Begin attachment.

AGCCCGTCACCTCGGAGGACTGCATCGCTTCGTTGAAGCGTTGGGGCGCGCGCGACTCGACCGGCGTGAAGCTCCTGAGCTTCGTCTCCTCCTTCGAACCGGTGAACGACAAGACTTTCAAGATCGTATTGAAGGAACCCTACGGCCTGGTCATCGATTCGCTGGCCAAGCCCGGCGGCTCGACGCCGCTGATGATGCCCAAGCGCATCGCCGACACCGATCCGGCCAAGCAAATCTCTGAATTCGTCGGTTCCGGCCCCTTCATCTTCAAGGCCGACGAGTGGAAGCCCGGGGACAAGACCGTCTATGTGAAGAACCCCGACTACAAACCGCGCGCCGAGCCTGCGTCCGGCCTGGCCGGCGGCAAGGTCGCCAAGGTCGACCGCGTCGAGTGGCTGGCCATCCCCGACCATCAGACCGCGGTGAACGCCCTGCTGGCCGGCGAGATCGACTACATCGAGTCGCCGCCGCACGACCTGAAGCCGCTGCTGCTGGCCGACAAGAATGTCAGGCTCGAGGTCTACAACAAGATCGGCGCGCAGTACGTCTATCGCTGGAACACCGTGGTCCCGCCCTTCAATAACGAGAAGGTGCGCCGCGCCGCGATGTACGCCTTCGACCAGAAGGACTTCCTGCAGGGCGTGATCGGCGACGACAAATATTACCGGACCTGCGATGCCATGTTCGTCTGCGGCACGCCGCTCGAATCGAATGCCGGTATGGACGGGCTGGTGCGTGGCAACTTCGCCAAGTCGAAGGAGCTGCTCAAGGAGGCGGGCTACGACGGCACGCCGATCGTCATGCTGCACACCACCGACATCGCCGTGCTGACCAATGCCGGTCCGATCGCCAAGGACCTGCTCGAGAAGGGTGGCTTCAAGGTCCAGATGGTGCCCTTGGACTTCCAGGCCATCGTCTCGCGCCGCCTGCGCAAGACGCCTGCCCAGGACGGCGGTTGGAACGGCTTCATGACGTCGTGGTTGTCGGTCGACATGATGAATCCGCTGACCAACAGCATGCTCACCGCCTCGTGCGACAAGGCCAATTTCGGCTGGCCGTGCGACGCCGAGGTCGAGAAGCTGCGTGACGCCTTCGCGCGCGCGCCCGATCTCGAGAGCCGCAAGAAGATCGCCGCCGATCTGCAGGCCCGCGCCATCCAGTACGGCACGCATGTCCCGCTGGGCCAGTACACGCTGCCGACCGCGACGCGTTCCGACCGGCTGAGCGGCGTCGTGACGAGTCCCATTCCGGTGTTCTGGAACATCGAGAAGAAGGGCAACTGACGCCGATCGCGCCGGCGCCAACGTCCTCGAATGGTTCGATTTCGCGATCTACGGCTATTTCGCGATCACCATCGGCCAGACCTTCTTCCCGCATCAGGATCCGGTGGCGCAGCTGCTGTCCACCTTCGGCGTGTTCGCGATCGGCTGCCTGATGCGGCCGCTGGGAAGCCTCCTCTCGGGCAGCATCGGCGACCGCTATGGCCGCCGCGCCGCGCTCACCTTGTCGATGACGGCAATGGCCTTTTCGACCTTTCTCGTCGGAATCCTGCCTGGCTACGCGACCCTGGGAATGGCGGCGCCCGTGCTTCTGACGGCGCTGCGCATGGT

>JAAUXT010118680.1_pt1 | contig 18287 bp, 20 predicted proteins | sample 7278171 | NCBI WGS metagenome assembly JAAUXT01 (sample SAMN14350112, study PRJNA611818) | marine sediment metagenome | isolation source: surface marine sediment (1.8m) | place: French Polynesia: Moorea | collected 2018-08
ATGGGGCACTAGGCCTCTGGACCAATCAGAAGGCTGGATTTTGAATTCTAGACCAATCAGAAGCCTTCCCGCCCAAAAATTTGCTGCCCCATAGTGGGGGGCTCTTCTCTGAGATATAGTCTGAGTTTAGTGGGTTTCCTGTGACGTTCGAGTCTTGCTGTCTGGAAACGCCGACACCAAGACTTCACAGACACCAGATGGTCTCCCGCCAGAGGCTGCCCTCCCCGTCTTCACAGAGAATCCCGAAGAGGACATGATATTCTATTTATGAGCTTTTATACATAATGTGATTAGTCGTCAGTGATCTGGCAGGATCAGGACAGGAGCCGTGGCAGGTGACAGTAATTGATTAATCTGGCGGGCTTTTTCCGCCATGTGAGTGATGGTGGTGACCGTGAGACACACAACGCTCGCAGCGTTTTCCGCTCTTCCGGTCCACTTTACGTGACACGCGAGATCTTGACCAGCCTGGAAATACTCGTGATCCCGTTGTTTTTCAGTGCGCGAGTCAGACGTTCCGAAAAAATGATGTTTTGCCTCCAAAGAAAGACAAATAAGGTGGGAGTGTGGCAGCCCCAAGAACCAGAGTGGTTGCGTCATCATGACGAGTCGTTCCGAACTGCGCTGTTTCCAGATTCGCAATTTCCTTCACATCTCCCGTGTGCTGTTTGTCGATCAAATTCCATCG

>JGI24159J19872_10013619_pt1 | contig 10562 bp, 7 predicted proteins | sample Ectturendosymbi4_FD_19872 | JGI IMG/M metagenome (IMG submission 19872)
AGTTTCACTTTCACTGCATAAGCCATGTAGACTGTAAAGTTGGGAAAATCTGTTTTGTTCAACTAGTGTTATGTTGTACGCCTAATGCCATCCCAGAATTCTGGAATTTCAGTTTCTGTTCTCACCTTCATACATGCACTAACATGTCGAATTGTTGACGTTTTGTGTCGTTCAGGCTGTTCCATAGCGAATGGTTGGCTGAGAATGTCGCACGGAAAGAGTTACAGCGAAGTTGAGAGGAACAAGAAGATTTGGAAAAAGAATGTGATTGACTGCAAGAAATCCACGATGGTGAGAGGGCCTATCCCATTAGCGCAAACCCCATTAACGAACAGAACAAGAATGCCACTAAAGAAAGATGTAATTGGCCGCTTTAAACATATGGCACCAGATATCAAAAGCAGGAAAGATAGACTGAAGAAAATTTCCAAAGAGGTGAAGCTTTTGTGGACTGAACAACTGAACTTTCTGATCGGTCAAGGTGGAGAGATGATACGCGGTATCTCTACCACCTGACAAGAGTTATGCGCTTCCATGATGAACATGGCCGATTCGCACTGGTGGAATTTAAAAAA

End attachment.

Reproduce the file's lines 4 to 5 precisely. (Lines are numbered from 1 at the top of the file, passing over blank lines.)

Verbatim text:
>JGI24159J19872_10013619_pt1 | contig 10562 bp, 7 predicted proteins | sample Ectturendosymbi4_FD_19872 | JGI IMG/M metagenome (IMG submission 19872)
AGTTTCACTTTCACTGCATAAGCCATGTAGACTGTAAAGTTGGGAAAATCTGTTTTGTTCAACTAGTGTTATGTTGTACGCCTAATGCCATCCCAGAATTCTGGAATTTCAGTTTCTGTTCTCACCTTCATACATGCACTAACATGTCGAATTGTTGACGTTTTGTGTCGTTCAGGCTGTTCCATAGCGAATGGTTGGCTGAGAATGTCGCACGGAAAGAGTTACAGCGAAGTTGAGAGGAACAAGAAGATTTGGAAAAAGAATGTGATTGACTGCAAGAAATCCACGATGGTGAGAGGGCCTATCCCATTAGCGCAAACCCCATTAACGAACAGAACAAGAATGCCACTAAAGAAAGATGTAATTGGCCGCTTTAAACATATGGCACCAGATATCAAAAGCAGGAAAGATAGACTGAAGAAAATTTCCAAAGAGGTGAAGCTTTTGTGGACTGAACAACTGAACTTTCTGATCGGTCAAGGTGGAGAGATGATACGCGGTATCTCTACCACCTGACAAGAGTTATGCGCTTCCATGATGAACATGGCCGATTCGCACTGGTGGAATTTAAAAAA